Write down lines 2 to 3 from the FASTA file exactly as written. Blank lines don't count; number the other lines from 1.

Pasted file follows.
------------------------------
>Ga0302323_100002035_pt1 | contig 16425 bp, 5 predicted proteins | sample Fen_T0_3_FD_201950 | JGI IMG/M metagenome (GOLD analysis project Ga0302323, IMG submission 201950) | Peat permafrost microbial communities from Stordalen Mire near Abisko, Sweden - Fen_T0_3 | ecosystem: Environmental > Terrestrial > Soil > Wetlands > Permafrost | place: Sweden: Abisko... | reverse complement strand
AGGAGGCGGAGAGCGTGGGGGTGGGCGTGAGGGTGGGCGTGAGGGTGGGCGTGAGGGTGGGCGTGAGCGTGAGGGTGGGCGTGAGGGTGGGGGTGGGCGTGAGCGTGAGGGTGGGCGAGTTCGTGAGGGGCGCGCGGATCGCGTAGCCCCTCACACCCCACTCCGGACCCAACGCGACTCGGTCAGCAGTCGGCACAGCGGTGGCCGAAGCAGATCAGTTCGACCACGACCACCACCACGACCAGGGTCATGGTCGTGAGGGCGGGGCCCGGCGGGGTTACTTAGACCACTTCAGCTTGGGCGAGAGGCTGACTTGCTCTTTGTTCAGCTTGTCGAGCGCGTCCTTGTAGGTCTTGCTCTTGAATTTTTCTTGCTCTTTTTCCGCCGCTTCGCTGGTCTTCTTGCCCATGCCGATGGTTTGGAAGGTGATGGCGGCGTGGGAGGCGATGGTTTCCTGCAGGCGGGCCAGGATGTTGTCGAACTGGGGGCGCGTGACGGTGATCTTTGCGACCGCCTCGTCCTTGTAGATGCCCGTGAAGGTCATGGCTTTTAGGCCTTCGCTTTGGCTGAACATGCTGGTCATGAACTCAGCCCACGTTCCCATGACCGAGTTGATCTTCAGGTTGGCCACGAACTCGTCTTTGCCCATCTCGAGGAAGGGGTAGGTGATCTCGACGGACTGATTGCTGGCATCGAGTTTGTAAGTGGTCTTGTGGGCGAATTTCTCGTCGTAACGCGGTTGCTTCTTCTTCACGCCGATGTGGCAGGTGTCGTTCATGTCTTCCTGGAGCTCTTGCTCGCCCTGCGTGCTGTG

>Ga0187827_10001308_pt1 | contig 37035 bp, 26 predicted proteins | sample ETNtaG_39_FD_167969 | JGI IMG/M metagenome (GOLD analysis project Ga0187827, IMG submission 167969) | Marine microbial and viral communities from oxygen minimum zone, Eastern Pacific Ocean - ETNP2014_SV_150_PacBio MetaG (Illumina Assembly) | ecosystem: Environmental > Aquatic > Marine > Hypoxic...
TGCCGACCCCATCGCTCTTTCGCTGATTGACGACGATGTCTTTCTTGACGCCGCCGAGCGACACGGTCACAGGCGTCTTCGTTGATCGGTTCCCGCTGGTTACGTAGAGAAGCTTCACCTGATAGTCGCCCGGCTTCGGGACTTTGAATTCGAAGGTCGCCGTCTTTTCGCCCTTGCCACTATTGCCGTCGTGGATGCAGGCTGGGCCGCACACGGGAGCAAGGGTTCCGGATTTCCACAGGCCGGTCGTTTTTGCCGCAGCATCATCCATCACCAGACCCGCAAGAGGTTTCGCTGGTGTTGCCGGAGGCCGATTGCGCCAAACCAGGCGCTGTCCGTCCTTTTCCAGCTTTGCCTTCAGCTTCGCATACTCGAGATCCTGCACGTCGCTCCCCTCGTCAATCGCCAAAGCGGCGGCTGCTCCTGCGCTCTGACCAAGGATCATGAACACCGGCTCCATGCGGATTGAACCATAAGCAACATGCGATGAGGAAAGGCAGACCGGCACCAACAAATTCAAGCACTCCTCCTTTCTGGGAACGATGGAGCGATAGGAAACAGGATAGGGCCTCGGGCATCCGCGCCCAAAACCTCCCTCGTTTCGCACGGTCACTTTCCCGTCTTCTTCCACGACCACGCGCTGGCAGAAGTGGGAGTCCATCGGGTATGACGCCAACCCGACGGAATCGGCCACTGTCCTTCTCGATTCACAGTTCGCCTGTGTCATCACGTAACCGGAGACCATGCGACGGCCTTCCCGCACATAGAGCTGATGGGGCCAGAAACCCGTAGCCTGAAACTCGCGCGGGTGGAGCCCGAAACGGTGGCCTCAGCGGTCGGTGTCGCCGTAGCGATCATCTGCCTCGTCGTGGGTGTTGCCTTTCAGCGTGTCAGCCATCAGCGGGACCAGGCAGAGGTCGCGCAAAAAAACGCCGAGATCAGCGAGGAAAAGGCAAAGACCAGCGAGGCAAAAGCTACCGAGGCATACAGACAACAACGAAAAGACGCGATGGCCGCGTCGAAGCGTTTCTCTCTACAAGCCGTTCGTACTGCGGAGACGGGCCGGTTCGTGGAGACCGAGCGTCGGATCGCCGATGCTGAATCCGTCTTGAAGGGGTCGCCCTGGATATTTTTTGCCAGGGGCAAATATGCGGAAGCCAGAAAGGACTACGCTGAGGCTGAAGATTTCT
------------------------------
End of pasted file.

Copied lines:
AGGAGGCGGAGAGCGTGGGGGTGGGCGTGAGGGTGGGCGTGAGGGTGGGCGTGAGGGTGGGCGTGAGCGTGAGGGTGGGCGTGAGGGTGGGGGTGGGCGTGAGCGTGAGGGTGGGCGAGTTCGTGAGGGGCGCGCGGATCGCGTAGCCCCTCACACCCCACTCCGGACCCAACGCGACTCGGTCAGCAGTCGGCACAGCGGTGGCCGAAGCAGATCAGTTCGACCACGACCACCACCACGACCAGGGTCATGGTCGTGAGGGCGGGGCCCGGCGGGGTTACTTAGACCACTTCAGCTTGGGCGAGAGGCTGACTTGCTCTTTGTTCAGCTTGTCGAGCGCGTCCTTGTAGGTCTTGCTCTTGAATTTTTCTTGCTCTTTTTCCGCCGCTTCGCTGGTCTTCTTGCCCATGCCGATGGTTTGGAAGGTGATGGCGGCGTGGGAGGCGATGGTTTCCTGCAGGCGGGCCAGGATGTTGTCGAACTGGGGGCGCGTGACGGTGATCTTTGCGACCGCCTCGTCCTTGTAGATGCCCGTGAAGGTCATGGCTTTTAGGCCTTCGCTTTGGCTGAACATGCTGGTCATGAACTCAGCCCACGTTCCCATGACCGAGTTGATCTTCAGGTTGGCCACGAACTCGTCTTTGCCCATCTCGAGGAAGGGGTAGGTGATCTCGACGGACTGATTGCTGGCATCGAGTTTGTAAGTGGTCTTGTGGGCGAATTTCTCGTCGTAACGCGGTTGCTTCTTCTTCACGCCGATGTGGCAGGTGTCGTTCATGTCTTCCTGGAGCTCTTGCTCGCCCTGCGTGCTGTG

>Ga0187827_10001308_pt1 | contig 37035 bp, 26 predicted proteins | sample ETNtaG_39_FD_167969 | JGI IMG/M metagenome (GOLD analysis project Ga0187827, IMG submission 167969) | Marine microbial and viral communities from oxygen minimum zone, Eastern Pacific Ocean - ETNP2014_SV_150_PacBio MetaG (Illumina Assembly) | ecosystem: Environmental > Aquatic > Marine > Hypoxic...